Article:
However, the developer still has full control over the application and function code. This gives more control to the developer compared to when using SaaS, where most application development has been done already and the developer essentially becomes an end user.

What’s the difference between FaaS and Containers?

As mentioned previously, FaaS uses containers to execute functions. Containers themselves are not inherently serverless; using a container service such as Azure Container Instances or Kubernetes means that the developer would still be responsible for configuring and maintaining the containers. FaaS provides a serverless service for the developer by ensuring that the cloud provider takes full responsibility for configuring and maintaining the containers that the functions are executed on.

Benefits of FaaS

We’ve already touched on a couple of benefits, but we’ll set them out in detail here.

  • No infrastructure maintenance
    Due to FaaS being serverless, there is no infrastructure configuration or maintenance required from the developer.

  • Automatic scaling
    Functions are scaled automatically as and when needed, with no input required from the developer. This is a huge benefit over PaaS architecture, where scaling rules have to be set up and maintained by the developer.

  • Often the most cost effective option
    Costing for a function application is done on a per execution basis, meaning you only pay for exactly what compute power your application uses. When nothing is running, there is no cost. For small, isolated, not continuously invoked functions this is usually the most cost effective option. If the function is being executed constantly, this might result in higher costs and a PaaS architecture could be better suited.

Disadvantages of FaaS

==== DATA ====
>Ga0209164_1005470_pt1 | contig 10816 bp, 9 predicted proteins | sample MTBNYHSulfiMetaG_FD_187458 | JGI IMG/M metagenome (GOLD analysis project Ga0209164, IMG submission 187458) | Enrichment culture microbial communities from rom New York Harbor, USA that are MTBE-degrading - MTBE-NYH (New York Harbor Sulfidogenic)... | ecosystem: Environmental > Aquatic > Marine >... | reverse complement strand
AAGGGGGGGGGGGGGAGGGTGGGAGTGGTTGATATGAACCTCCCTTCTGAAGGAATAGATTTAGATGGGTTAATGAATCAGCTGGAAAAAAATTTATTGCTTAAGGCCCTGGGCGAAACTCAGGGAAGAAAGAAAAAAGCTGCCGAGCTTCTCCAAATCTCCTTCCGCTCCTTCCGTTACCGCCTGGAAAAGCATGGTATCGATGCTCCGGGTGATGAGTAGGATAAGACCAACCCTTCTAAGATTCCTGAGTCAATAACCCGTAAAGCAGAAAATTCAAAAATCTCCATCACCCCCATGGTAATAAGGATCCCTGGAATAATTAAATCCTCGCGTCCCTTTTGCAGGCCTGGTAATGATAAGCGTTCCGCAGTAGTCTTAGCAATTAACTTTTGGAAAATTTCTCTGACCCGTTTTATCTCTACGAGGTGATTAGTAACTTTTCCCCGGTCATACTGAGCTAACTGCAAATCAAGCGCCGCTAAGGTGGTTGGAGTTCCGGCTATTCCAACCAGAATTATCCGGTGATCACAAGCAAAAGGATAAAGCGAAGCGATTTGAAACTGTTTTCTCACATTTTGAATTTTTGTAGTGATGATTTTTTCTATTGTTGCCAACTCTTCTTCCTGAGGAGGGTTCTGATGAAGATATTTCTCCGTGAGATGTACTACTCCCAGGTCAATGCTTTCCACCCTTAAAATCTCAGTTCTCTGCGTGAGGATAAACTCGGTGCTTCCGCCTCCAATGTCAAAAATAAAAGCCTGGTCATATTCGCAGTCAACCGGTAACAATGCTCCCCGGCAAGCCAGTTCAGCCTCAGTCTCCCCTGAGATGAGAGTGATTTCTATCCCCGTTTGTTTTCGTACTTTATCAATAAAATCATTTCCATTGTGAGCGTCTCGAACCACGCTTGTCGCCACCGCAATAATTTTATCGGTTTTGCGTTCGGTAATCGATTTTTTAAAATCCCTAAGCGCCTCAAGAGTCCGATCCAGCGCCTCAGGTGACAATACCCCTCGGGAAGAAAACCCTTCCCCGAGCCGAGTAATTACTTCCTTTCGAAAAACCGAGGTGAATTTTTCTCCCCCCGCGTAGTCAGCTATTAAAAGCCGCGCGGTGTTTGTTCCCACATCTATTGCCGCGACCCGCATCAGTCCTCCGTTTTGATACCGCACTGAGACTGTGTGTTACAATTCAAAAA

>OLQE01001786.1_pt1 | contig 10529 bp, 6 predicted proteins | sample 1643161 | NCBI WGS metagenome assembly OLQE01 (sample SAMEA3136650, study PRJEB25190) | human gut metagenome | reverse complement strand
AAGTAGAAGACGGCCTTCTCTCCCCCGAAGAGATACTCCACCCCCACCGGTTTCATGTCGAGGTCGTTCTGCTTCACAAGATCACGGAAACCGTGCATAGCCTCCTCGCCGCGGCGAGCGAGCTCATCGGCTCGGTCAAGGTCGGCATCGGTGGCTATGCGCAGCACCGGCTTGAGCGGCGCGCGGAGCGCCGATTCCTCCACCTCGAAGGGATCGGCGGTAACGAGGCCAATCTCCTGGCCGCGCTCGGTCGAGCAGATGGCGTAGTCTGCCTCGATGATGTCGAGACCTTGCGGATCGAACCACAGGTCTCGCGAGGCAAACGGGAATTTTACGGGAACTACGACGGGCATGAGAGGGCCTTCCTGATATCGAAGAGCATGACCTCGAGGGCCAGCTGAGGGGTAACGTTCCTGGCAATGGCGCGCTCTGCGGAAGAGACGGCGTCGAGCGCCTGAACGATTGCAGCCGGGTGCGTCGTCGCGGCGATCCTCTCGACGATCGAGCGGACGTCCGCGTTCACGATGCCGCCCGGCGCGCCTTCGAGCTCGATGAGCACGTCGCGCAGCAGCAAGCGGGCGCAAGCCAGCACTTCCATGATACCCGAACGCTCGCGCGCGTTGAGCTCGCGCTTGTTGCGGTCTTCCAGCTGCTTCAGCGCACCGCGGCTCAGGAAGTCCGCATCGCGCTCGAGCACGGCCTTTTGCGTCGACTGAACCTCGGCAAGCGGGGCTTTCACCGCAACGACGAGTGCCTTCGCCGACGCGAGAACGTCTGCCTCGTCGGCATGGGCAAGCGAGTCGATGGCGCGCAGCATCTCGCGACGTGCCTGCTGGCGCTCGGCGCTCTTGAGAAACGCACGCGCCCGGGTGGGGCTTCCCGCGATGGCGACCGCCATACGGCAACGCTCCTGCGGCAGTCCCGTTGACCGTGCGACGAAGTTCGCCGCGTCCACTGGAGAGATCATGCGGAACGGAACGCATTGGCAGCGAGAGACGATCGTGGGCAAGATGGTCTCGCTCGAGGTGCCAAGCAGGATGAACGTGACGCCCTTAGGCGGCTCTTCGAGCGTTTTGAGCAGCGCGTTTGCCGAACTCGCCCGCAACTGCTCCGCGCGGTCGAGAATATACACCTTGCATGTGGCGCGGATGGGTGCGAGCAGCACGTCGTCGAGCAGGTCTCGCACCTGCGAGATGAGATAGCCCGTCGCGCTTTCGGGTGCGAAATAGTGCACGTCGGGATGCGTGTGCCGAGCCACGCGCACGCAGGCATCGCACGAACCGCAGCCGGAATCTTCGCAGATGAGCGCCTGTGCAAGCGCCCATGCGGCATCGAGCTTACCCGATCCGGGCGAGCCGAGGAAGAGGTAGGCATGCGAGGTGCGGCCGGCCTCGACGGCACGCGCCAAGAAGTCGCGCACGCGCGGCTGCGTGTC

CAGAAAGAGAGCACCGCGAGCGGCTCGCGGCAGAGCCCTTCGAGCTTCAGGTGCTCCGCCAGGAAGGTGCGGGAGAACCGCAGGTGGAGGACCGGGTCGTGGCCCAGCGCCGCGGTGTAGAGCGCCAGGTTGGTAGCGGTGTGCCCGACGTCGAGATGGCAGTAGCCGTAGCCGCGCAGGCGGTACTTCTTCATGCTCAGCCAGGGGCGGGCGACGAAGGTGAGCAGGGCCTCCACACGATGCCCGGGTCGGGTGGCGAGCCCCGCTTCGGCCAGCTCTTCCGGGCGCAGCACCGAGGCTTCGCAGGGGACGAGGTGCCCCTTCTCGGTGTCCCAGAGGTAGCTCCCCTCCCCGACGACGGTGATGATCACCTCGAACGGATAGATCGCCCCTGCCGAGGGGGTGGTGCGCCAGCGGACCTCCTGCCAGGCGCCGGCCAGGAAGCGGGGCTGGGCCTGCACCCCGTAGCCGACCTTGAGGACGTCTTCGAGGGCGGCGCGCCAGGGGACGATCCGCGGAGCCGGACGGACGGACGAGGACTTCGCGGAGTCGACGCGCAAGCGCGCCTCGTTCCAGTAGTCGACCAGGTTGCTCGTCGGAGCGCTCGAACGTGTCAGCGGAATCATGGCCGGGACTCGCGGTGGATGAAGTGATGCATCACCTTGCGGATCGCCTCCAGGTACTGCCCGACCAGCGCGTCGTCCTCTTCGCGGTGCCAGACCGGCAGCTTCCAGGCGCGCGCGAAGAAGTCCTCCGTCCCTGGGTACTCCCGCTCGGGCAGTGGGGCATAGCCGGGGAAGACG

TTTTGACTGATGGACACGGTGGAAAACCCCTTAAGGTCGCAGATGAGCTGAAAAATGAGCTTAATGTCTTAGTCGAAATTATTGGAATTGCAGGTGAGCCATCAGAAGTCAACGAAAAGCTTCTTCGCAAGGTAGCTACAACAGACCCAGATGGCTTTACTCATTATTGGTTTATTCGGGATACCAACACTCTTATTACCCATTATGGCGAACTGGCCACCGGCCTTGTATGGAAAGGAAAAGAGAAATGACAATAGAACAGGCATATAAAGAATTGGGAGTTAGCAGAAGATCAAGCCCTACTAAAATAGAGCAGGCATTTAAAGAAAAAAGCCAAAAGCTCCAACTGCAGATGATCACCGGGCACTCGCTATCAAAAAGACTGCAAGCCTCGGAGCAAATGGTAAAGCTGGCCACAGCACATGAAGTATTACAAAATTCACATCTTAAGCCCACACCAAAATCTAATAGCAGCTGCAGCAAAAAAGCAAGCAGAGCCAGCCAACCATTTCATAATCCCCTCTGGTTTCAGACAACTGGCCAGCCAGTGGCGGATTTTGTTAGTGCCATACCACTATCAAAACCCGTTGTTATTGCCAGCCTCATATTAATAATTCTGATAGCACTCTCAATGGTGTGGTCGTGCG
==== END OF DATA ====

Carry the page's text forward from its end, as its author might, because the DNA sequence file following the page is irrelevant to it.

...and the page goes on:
• Cold starts
    After a function has been executed, FaaS keeps the container active (or warm) for a certain period of time. Azure Functions, for example, keeps the container warm for around 20 minutes. However, once the container becomes inactive (or cold), the application becomes subject to cold starts. Usually this has a latency impact of around 1-3 seconds, which for some applications can be critical.

  • Little control over the environment the code is being executed in
    This is the other side of the coin to no infrastructure maintenance. The developer has practically no control over the image used on the container which executes their function. Functions are written in one language, and although the developer can choose the language, this ultimately means a function can only have one runtime stack. Therefore for more complicated applications which may require a more complicated container image, FaaS would not be appropriate. An example of this would be if a Python package was actually a wrapper for a Java library; a Python function would not be able to execute the code because it would not know how to compile Java.


FaaS is great for executing smalls blocks of code designed to perform a specific action, when the developer is not concerned about the environment the code is being run in. It’s cost effective, and all infrastructure and scaling configuration and maintenance is taken care of by the cloud provider.

However, be mindful that if you require your application to be stateful, use multiple runtime stacks, or have extremely low latency, FaaS may not be the correct solution.